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    Our vibrant and dynamic artists are from the Utopia region; a large remote area of Central Australia which, until recently, had no government funded art centre. As a result of their pioneering efforts, they have one of the strongest and richest art histories.

  • Certificate of Authenticity explained

    November 10, 2015 2 min read 1 Comment

    Ever wonder what a Certificate of Authenticity is, and why it's important to have with your artwork? 

    Authenticity

    Firstly, a Certificate of Authenticity (CoA) is a document certifying an artwork as being authentically painted (or created) by the artist. The CoA is a product of the original seller (whether it be the artist or their gallery or representative), and bears their declaration of the artwork's authenticity. It often contains important details to identify the painting such as the individual code and/or image of the painting, as well as the title, artist's name and dimensions. Additionally, it should contain any information the artist wishes to convey that is specific to the individual artwork or its subject matter.  

    Artwork's provenance

    This information is all very nice to have, and we put trust in the gallery or representative to provide accurate information but a CoA also provides provenance of the artwork. And herein lies its real value.

    It's not just about tracing the artworks origins, it's important that those origins lead to a reputable source.

    The reputation of the certifying authority counts when it comes to resale down the track - if you're thinking of doing that. If you are, auction houses and on-sellers will want to know it's provenance...where it came from and how reputable those origins are. A CoA helps, and in some cases may be the only way to trace the artwork back to it's origin. Therefore it is very important to keep this document.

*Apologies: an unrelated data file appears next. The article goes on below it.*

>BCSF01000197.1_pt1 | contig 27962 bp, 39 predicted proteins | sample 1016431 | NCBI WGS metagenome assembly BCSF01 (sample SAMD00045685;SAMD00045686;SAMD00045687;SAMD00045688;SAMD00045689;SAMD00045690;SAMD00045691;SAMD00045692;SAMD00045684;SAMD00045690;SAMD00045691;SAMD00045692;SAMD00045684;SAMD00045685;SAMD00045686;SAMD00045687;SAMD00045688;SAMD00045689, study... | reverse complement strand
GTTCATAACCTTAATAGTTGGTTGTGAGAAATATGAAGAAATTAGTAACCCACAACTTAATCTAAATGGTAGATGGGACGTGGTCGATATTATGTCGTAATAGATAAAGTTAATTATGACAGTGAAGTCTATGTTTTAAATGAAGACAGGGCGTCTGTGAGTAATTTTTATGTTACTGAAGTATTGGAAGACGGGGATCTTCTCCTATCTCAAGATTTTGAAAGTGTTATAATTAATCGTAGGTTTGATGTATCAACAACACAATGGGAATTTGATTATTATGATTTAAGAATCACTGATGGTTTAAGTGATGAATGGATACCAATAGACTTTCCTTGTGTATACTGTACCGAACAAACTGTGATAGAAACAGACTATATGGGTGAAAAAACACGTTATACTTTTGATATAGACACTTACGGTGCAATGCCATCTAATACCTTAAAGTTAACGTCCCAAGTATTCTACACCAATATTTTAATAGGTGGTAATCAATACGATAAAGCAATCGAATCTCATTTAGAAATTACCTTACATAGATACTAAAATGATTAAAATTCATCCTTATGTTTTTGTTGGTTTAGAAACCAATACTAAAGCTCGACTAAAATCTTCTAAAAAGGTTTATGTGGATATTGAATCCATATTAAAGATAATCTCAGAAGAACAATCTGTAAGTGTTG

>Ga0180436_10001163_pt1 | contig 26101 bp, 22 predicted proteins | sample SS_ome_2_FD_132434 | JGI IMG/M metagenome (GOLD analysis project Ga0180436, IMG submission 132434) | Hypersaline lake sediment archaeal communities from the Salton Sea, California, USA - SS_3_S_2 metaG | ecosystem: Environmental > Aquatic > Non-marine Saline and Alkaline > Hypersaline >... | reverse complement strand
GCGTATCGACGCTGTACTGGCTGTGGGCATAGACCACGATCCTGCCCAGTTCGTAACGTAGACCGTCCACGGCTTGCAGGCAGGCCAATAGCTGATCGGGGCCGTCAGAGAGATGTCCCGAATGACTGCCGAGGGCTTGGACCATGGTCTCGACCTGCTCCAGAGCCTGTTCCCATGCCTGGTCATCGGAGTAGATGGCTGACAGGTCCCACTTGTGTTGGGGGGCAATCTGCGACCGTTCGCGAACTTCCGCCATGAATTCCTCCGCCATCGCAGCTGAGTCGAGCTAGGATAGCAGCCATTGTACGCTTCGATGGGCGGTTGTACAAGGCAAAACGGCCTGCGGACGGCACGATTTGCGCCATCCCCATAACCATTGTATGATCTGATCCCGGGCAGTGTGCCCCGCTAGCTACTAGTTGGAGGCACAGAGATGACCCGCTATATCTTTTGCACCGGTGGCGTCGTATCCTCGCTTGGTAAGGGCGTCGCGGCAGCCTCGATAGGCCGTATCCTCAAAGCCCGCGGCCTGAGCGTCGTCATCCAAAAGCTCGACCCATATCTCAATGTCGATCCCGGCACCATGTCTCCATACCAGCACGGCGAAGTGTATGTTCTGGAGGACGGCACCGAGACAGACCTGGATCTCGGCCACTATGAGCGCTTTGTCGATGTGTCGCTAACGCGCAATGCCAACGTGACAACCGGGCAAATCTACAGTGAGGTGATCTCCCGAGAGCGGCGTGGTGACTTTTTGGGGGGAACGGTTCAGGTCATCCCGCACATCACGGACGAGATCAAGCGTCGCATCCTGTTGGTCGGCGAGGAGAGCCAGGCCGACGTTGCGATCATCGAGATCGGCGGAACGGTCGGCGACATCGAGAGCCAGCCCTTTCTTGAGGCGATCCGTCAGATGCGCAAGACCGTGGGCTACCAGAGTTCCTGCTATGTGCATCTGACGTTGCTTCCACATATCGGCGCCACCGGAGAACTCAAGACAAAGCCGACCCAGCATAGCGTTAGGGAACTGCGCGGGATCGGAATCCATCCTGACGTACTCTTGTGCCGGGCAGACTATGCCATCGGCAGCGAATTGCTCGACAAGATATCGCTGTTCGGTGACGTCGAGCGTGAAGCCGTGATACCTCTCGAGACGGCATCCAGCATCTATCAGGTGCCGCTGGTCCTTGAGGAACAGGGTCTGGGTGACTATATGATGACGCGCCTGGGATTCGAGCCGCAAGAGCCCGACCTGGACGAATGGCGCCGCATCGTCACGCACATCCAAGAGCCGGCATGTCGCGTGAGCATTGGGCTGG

I recommend keeping it safely tucked in the back of the stretched painting, that way you always know it is with the painting, or perhaps you would prefer to keep it in a nice folder you can bring out at dinner parties to show friends. Either way, be sure to hold onto to your CoA.

    What if my artwork didn't come with a CoA?

    Firstly, every artwork at Utopia Lane comes with a CoA, even the small pieces, so do get in touch if you purchased with us so we can send you another one.

    If you have inherited an artwork, been gifted a piece or perhaps found something special at a market that doesn't come with a CoA, look for identifying information on the back of the canvas to suggest where it came from, such as a gallery stamp or catalogue number. 

    Quite often an artwork's catalogue number will have a gallery's identity built in. For example, a lot of ours start with the letters UL for Utopia Lane. And many businesses in the Aboriginal art industry will be able to identify the origin of catalogue numbers such as ours, or at least set you in the right direction.

    A quick search of the artists name online should show you some of their representatives. Get in touch with them as at the very least, they may know where the catalogue number has originated from. From there, if you make contact with the origin gallery or representative they should be able match your artwork to their code. 

    1 Response

    Tracey Slingsby
    Tracey Slingsby

    April 21, 2017

    Good morning. My Godmother loved Utopian art and she had a lovely collection which she has passed on to me. Sadly,the certificates anc the book where she had recorded all her purchases was lost when she died and I have no proof of authenticity, except for a couple of photos with the artist. Is there any way of identifying the signitures as belonging to the artist? I will appreciate any advice you can give me. Kind regards Tracey

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